Springing: cuts short the grantor's interest ("To A if she passes the bar")

💡Memory tip:

ShifTing (divests third party)

SprinGing (divests grantor)


What are the main qualities of a tenancy in common?

  1. No right of survivorship;
  2. Freely devisable, transferrable, alienable
  3. Right to possess the whole; and
  4. Right to partition


How is a joint tenancy created?

Must have the Four Unities ("PITT"):

  1. Unity of Possession: equal right of possession;
  2. Unity of Interest: equal interest with co-tenants;
  3. Unity of Title: same conveyance; and
  4. Unity of Time: interests created at the same time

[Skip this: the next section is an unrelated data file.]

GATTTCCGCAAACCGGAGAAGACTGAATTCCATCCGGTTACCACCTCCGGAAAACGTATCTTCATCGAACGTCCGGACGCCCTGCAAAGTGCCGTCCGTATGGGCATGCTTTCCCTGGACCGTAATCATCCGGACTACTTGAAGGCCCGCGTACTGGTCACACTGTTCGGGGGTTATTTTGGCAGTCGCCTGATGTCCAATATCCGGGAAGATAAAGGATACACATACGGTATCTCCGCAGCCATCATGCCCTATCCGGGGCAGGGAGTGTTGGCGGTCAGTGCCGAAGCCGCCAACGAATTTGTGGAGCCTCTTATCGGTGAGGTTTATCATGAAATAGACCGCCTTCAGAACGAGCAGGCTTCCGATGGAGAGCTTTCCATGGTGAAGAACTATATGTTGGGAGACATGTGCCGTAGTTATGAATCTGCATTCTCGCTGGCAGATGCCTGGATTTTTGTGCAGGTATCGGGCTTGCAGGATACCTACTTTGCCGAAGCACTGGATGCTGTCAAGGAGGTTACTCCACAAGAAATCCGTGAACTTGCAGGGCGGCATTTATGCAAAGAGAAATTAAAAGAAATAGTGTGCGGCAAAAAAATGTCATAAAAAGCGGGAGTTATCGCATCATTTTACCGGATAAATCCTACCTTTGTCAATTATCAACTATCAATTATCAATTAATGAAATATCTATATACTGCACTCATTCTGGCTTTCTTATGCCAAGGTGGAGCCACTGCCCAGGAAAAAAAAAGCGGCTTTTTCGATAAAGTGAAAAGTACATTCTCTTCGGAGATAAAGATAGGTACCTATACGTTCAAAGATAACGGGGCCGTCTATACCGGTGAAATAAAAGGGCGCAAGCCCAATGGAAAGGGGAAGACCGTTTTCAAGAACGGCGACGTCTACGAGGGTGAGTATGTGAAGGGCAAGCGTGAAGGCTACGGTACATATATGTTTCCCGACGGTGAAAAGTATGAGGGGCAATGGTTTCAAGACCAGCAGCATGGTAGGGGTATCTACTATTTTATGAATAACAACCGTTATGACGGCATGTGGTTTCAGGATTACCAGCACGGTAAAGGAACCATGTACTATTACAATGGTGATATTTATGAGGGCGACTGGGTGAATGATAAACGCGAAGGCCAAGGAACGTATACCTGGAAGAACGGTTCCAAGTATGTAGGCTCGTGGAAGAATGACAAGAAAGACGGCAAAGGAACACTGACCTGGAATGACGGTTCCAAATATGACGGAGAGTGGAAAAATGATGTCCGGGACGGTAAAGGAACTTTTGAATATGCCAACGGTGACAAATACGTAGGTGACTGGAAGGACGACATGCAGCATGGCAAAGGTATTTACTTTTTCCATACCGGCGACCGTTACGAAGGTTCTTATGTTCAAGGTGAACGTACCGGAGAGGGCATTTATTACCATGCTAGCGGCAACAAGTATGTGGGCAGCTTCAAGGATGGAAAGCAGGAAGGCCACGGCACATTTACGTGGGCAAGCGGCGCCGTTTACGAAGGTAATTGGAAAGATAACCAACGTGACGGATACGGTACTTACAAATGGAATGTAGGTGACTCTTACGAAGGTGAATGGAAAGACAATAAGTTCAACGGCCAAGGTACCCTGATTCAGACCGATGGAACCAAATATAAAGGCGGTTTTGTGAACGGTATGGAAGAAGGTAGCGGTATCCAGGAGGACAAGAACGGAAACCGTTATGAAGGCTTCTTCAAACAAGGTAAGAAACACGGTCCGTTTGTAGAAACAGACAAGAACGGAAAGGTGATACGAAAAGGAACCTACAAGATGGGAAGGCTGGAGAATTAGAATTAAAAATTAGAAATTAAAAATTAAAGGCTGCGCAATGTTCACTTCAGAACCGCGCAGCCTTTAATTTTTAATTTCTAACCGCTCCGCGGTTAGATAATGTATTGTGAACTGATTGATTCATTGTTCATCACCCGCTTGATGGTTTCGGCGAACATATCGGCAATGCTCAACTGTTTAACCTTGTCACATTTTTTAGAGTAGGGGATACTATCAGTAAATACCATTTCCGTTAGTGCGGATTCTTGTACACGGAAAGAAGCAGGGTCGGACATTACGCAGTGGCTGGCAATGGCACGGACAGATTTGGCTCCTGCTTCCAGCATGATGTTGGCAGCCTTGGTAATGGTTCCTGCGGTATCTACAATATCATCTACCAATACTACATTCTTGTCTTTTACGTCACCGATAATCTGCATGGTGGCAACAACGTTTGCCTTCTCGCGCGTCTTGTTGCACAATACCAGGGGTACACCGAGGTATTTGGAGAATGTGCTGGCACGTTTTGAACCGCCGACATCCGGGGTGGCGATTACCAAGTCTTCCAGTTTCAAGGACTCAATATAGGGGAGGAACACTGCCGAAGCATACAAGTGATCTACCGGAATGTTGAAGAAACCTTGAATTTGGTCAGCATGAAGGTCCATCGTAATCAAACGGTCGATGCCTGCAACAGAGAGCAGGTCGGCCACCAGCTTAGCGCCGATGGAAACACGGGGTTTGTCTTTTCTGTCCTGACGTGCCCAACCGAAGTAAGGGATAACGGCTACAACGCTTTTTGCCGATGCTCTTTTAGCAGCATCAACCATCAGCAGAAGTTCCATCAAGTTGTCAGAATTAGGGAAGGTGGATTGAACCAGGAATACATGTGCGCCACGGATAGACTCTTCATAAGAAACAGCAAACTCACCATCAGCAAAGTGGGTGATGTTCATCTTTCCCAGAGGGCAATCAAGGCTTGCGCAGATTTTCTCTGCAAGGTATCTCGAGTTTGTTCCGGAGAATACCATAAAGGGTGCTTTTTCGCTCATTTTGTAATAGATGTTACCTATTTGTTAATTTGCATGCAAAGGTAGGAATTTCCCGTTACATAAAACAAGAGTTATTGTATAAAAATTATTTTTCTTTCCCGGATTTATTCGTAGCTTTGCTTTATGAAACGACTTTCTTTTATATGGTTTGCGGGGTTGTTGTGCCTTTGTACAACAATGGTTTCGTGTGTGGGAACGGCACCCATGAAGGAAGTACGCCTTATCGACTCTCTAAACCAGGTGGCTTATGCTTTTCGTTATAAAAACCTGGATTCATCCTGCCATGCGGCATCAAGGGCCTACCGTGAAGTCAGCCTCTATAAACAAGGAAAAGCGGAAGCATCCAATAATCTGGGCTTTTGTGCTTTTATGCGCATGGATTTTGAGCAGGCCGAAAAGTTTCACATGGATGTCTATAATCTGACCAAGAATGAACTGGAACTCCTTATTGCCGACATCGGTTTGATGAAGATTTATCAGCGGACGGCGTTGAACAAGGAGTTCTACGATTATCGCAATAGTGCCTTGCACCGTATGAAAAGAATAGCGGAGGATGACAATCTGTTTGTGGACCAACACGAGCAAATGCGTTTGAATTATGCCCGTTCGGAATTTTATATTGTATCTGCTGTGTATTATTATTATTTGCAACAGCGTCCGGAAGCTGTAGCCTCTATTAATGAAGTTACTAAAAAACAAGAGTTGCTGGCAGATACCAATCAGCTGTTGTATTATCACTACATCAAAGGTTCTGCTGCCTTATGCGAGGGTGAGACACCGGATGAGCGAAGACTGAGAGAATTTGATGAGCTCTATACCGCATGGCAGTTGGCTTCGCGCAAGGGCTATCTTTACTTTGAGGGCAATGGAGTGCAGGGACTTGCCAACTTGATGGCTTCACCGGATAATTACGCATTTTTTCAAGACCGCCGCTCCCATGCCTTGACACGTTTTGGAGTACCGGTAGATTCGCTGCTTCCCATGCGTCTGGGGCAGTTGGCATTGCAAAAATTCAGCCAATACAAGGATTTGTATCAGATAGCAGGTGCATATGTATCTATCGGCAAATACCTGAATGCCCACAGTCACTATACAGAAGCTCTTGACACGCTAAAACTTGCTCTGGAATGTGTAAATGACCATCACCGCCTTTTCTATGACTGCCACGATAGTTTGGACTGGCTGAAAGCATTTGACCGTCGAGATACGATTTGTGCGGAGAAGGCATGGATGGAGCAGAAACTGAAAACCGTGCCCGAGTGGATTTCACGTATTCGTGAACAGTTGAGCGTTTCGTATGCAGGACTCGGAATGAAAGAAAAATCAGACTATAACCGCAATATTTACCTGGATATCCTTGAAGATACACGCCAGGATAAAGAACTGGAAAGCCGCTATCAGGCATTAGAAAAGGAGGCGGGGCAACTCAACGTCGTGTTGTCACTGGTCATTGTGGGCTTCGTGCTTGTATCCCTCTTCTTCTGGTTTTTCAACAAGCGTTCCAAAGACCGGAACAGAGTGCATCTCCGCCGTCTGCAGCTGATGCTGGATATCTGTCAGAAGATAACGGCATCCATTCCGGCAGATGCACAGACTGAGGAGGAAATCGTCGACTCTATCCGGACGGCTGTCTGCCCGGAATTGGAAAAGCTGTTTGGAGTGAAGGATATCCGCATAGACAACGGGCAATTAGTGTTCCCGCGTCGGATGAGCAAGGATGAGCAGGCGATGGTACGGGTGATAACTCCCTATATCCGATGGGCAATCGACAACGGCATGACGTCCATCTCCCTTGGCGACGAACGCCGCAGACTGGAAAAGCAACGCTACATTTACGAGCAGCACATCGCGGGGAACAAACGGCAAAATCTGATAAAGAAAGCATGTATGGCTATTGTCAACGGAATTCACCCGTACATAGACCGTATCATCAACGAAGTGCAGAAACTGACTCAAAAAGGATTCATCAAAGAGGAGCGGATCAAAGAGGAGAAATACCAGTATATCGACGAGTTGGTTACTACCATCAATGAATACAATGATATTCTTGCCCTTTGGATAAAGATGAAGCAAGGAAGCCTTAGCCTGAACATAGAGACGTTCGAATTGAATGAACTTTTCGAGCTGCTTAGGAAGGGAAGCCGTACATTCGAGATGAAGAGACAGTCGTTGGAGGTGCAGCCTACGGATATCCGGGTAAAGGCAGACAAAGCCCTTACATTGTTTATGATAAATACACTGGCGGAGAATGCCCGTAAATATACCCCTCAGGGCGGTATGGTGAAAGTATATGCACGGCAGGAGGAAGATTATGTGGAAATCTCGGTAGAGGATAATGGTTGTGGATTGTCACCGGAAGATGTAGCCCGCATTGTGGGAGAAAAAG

What are two key differences between joint tenancy and tenancy in common?

  • A joint tenancy creates a right of survivorship and a tenancy in common does not
  • Tenancy in common only requires unity of possession (not the 4 unities like a JT)


tenancy by the entirety

A joint tenancy between a married couple that has: 

  • Right of survivorship
  • No right to partition


What happens when a joint tenant transfers the interest?

The joint tenancy remains intact between remaining joint tenants and the interest sold is held as a tenancy in common between all parties


If one joint tenant mortgages their interest in land, what happens in a lien theory vs. a title theory state?

Lien: JT is not severed

Title: JT is severed


What is a leasehold (landlord/tenant) estate and what are the 4 types?

Estate created & governed by a lease signed between the parties.